Rising levels of the industrial solvent could offset benefits of the Montreal Protocol

Rapidly increasing use of the industrial solvent dichloromethane (DCM) is leading to the chemical accumulating in the stratosphere where it could set the recovery of the ozone layer back by 30 years, atmospheric chemists in the US have found.

Unlike long-lived ozone-depleting chemicals, such as chlorofluorocarbons (CFCs), DCM production is not controlled by the 1987 Montreal protocol – the international agreement designed to protect the ozone layer. Although DCM reacts with ozone, its half-life in the stratosphere is much shorter, a matter of months rather than years.

But DCM’s use is increasing. As a common industrial solvent it has a wide variety of applications. It is an ingredient in paint stripper, used for metal cleaning and degreasing or as a chemical feedstock to produce drugs and other chemicals.

‘Ironically, this includes its use in the production of certain “ozone-friendly” chemicals that were developed to replace CFCs,’ says Ryan Hossaini from Lancaster University, UK. He adds that it is thought that its use in developing countries is rising as they develop their chemical and pharmaceutical industries. ‘Scientists had been aware that dichloromethane was increasing in the atmosphere, though the implications for stratospheric ozone and future recovery of the ozone layer were unknown,’ says Hossaini.

He and his colleagues used measurements from the US’s National Ocean and Atmospheric Administration to calculate the rate at which DCM levels have increased in the stratosphere, and found that the concentration has approximately doubled since the turn of the millennium. They then used computer simulations to model the effect future increases might have on the ozone layer.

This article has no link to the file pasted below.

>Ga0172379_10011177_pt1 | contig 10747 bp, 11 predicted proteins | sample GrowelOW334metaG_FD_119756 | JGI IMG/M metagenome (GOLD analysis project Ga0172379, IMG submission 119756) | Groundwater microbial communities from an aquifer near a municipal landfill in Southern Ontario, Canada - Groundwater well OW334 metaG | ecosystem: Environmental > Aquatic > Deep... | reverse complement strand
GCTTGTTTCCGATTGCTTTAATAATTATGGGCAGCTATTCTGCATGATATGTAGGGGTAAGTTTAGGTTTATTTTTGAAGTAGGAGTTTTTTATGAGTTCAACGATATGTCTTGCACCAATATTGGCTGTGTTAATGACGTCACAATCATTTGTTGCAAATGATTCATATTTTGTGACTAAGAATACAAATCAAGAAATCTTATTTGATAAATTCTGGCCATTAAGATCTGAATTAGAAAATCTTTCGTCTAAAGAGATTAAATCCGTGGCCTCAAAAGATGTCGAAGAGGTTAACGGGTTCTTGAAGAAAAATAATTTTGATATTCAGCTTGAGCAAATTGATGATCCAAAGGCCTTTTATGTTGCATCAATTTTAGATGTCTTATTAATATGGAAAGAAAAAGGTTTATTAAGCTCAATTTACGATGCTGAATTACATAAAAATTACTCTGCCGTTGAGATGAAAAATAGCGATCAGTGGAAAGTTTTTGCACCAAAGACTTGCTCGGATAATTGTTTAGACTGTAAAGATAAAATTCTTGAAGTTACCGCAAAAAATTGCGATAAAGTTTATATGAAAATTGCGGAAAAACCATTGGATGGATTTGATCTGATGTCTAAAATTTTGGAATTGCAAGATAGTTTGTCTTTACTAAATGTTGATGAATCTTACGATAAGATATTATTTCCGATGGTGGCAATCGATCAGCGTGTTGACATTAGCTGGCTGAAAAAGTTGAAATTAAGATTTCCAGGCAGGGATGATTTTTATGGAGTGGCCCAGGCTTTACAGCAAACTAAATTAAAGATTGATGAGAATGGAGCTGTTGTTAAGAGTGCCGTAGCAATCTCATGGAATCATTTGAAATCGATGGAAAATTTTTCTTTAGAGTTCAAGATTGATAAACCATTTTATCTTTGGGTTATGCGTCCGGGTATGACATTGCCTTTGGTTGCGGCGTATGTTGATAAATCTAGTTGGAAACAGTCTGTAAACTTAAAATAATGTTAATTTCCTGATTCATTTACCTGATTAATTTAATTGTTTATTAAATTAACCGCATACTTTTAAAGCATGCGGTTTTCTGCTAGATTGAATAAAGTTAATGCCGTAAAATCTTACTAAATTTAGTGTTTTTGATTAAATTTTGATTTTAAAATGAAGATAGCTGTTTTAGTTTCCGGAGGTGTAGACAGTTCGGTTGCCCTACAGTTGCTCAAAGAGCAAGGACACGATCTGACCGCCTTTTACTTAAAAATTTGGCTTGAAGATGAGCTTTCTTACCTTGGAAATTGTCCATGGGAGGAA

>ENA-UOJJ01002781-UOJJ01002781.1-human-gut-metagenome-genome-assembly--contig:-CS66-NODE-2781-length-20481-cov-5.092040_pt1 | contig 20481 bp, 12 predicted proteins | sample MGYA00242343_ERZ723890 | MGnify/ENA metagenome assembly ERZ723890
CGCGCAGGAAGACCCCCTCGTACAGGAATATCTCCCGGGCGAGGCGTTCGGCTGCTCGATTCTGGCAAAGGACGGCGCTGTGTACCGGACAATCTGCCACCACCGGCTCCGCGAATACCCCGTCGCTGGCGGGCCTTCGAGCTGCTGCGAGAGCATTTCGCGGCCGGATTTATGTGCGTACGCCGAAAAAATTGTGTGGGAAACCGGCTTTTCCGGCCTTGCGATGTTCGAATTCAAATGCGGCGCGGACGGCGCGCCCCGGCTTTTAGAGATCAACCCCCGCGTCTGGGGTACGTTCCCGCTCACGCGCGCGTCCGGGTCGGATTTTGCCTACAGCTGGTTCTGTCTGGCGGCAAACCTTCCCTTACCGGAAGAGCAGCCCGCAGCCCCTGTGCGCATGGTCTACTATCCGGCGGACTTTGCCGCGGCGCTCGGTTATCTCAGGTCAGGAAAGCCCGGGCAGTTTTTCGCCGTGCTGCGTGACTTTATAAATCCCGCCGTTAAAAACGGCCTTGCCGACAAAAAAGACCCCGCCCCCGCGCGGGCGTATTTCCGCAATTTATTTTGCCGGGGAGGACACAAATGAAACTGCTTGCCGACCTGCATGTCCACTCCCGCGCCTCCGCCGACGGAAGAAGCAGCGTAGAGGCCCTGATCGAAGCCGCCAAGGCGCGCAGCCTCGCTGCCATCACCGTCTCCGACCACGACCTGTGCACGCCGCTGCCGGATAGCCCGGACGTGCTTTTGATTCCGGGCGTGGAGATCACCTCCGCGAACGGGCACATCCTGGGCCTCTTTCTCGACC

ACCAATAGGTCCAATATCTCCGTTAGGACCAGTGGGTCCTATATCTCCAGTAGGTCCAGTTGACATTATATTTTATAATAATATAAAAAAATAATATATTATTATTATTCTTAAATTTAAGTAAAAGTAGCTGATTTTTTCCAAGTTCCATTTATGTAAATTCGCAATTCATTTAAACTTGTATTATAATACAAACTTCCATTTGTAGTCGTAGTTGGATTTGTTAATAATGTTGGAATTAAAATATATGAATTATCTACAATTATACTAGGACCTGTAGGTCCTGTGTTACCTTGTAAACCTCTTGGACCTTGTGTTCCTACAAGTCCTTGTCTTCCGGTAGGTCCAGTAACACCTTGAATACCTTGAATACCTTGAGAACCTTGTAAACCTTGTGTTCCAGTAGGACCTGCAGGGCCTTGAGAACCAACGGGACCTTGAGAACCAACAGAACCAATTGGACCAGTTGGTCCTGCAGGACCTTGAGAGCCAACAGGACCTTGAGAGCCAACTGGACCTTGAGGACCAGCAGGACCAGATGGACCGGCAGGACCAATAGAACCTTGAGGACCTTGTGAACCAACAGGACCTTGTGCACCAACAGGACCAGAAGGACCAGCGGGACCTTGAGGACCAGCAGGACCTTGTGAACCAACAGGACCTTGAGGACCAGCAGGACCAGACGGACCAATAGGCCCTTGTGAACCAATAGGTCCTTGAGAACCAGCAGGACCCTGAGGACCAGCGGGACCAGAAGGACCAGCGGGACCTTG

‘For a scenario in which dichloromethane remained at present day levels throughout coming decades (i.e. no further increases), the return of Antarctic ozone to pre-1980 levels was delayed by five years,’ says Hossaini. ‘If we assumed dichloromethane growth continued into the future, at the mean rate observed over the 2004–2014 period, then the delay was 30 years.’

Even if DCM is taken out of the simulation altogether, the date of ozone returning to pre-1980 levels comes out at 2065, raising the possibility that if DCM usage increases more rapidly than the current rate, it could push the recovery date into the next century.

‘We need to continue monitoring the abundance of dichloromethane, and other non-Montreal Protocol compounds, and be mindful to the increasing threat to stratospheric ozone,’ Hossaini says.

Dwayne Heard, an atmospheric chemist at the University of Leeds, UK, says it is surprising that DCM is not a controlled substance, given its increasing use and potential future impacts. ‘The future changes in DCM are unclear, but this paper shows that increases in DCM are offsetting some of the benefits from the Montreal Protocol, and adds uncertainty to future ozone predictions,’ he says. ‘Policymakers need to take note of this, and it wouldn’t be surprising if DCM became more regulated in the future.’